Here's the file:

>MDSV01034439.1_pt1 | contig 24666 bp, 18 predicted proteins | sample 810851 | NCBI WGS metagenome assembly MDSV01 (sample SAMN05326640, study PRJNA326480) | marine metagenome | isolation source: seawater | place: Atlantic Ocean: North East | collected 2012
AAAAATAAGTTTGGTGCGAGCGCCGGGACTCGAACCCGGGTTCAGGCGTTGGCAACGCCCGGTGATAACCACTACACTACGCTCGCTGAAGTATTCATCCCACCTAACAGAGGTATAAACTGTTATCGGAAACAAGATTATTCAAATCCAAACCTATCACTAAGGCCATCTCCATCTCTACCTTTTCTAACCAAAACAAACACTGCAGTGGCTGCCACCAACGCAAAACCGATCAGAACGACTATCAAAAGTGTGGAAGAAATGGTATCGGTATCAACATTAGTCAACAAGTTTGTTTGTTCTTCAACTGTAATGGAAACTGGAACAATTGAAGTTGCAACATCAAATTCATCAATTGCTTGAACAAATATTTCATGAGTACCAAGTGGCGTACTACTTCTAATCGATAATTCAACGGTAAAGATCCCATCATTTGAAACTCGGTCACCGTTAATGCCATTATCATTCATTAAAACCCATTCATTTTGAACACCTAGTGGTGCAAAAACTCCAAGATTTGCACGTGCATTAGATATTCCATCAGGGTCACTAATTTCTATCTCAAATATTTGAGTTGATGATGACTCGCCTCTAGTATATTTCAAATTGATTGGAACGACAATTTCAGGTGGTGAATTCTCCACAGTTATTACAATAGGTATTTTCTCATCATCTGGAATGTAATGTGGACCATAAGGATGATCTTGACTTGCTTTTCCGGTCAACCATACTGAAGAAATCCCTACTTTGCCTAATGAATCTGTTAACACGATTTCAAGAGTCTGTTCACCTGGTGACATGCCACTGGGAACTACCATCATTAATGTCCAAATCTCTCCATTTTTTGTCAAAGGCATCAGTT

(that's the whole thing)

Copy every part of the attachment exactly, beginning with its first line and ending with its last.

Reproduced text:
>MDSV01034439.1_pt1 | contig 24666 bp, 18 predicted proteins | sample 810851 | NCBI WGS metagenome assembly MDSV01 (sample SAMN05326640, study PRJNA326480) | marine metagenome | isolation source: seawater | place: Atlantic Ocean: North East | collected 2012
AAAAATAAGTTTGGTGCGAGCGCCGGGACTCGAACCCGGGTTCAGGCGTTGGCAACGCCCGGTGATAACCACTACACTACGCTCGCTGAAGTATTCATCCCACCTAACAGAGGTATAAACTGTTATCGGAAACAAGATTATTCAAATCCAAACCTATCACTAAGGCCATCTCCATCTCTACCTTTTCTAACCAAAACAAACACTGCAGTGGCTGCCACCAACGCAAAACCGATCAGAACGACTATCAAAAGTGTGGAAGAAATGGTATCGGTATCAACATTAGTCAACAAGTTTGTTTGTTCTTCAACTGTAATGGAAACTGGAACAATTGAAGTTGCAACATCAAATTCATCAATTGCTTGAACAAATATTTCATGAGTACCAAGTGGCGTACTACTTCTAATCGATAATTCAACGGTAAAGATCCCATCATTTGAAACTCGGTCACCGTTAATGCCATTATCATTCATTAAAACCCATTCATTTTGAACACCTAGTGGTGCAAAAACTCCAAGATTTGCACGTGCATTAGATATTCCATCAGGGTCACTAATTTCTATCTCAAATATTTGAGTTGATGATGACTCGCCTCTAGTATATTTCAAATTGATTGGAACGACAATTTCAGGTGGTGAATTCTCCACAGTTATTACAATAGGTATTTTCTCATCATCTGGAATGTAATGTGGACCATAAGGATGATCTTGACTTGCTTTTCCGGTCAACCATACTGAAGAAATCCCTACTTTGCCTAATGAATCTGTTAACACGATTTCAAGAGTCTGTTCACCTGGTGACATGCCACTGGGAACTACCATCATTAATGTCCAAATCTCTCCATTTTTTGTCAAAGGCATCAGTT